How to Gather Data on Sexual Orientation and Gender Identity in Clinical Settings

Published: January 17, 2012

Patients should be asked about how they self-identify as to their sexual orientation
and gender identity on intake forms. Questions should be included in the
demographic part of the form, alongside questions about race, sex, and date of
birth. Patients should also be assured that this information will be kept confidential,
and allows health care providers to provide them with the most relevant prevention
information and screen them for health conditions disproportionately affecting
members of their demographic group. Examples of such health conditions that
correlate with race, ethnic background, sex, or sexual orientation can be given,
such as sickle cell anemia, Taysach’s disease, or cervical cancer.

Fenway Health, a federally qualified health center in Boston, Massachusetts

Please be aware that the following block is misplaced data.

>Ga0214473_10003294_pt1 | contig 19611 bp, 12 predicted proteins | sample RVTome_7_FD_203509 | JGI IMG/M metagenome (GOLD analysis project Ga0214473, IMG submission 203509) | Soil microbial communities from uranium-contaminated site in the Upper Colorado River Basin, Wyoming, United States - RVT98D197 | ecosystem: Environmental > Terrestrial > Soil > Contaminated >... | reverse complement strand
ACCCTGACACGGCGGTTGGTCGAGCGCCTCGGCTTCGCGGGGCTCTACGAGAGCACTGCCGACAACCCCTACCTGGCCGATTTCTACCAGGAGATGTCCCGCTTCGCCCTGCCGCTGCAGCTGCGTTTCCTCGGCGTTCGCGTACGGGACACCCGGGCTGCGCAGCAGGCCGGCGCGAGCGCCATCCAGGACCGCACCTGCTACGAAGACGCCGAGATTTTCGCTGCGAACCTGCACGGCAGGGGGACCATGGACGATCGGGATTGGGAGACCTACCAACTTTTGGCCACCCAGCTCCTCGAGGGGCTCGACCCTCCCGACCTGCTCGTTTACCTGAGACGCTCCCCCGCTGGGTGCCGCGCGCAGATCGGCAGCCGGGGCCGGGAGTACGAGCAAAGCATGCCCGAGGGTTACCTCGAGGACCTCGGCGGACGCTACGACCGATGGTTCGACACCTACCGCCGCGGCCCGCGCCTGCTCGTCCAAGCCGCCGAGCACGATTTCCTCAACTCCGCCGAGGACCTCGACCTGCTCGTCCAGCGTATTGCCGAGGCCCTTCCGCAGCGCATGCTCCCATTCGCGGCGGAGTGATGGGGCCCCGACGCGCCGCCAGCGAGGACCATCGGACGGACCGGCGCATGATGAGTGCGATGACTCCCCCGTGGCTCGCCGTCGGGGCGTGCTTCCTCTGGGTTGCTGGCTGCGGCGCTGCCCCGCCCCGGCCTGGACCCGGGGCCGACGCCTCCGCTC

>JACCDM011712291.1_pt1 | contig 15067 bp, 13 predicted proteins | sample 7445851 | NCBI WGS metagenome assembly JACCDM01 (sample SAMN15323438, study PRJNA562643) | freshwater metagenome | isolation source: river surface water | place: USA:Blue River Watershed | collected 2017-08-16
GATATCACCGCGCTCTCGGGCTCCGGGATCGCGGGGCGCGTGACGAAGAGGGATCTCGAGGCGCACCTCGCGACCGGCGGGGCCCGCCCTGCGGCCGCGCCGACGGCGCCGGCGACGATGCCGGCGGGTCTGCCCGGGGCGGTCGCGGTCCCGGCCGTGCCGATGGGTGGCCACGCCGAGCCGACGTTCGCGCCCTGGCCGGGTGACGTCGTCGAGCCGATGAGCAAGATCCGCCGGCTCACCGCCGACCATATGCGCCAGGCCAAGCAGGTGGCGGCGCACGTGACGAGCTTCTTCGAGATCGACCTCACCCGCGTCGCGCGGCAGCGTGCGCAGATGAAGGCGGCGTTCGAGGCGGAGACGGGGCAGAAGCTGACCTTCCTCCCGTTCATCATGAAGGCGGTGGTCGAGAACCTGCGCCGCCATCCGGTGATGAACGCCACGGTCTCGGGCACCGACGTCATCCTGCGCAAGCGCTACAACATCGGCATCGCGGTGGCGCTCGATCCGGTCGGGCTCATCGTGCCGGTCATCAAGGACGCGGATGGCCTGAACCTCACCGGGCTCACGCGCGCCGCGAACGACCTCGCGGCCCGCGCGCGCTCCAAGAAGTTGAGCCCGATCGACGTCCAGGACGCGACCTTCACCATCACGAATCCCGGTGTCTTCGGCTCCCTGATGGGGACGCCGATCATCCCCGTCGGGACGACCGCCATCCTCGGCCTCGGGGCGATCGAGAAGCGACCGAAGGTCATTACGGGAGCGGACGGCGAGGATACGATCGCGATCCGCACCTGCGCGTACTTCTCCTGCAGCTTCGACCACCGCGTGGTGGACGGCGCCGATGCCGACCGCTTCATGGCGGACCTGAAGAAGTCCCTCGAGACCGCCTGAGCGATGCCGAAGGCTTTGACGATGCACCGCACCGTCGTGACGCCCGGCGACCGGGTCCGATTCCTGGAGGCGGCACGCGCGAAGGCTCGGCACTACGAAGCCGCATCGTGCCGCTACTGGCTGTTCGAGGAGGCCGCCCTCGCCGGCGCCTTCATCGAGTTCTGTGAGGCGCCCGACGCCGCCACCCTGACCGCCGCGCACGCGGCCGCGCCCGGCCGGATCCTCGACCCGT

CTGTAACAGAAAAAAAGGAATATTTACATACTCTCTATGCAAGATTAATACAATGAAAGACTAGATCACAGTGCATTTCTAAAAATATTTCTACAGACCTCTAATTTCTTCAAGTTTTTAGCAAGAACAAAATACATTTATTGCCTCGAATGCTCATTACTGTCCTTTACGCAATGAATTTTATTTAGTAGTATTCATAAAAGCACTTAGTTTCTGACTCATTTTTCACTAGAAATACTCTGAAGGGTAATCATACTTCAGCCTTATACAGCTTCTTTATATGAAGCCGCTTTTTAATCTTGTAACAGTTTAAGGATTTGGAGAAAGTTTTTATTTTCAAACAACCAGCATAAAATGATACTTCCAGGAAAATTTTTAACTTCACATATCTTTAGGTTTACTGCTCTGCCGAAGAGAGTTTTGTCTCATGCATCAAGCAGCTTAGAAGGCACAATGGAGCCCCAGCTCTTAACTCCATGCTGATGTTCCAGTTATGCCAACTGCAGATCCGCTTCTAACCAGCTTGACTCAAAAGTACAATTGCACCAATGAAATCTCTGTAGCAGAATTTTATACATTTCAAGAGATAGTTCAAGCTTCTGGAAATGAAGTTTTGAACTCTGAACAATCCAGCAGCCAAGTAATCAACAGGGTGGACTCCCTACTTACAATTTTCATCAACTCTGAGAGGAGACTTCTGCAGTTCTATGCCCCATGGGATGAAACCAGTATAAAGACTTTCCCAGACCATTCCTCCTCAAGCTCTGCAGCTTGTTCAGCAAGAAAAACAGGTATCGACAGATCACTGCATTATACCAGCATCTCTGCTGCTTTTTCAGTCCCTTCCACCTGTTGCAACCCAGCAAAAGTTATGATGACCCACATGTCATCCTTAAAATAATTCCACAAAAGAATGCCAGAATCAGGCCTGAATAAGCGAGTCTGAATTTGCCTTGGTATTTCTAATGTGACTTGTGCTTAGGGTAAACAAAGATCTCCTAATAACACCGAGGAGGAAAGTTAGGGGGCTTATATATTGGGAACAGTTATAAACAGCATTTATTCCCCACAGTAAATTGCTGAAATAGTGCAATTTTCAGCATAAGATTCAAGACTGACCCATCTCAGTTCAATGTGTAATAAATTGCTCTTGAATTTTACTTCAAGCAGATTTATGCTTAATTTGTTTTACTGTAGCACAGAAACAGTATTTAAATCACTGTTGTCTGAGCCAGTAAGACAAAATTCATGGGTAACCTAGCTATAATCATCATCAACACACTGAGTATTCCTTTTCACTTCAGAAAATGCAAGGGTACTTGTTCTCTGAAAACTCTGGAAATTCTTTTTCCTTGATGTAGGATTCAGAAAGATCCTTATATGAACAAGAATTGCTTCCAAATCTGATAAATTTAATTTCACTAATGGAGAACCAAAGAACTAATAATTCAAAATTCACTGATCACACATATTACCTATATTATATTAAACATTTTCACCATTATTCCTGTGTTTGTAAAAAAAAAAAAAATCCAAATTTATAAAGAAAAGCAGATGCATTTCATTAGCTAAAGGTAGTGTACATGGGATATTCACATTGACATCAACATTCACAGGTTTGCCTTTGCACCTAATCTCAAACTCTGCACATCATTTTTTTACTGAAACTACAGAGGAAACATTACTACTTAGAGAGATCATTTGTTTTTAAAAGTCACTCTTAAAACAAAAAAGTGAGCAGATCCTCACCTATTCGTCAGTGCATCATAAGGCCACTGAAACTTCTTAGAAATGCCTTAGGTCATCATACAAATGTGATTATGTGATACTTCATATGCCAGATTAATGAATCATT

has been testing two versions of a sexual orientation identity question as well
as a transgender identity question in 2011. The U.S. Department of Health and
Human Services (HHS) will field test a sexual identity question on the National
Health Interview Survey (NHIS) in early 2012. It is hoped that it will be added as
a standard question to NHIS in fall 2012. HHS is also conducting research on
how to measure gender identity and has committed to adding gender identity to
a battery of demographic questions alongside sexual orientation, age, sex, and
race/ethnicity, etc.

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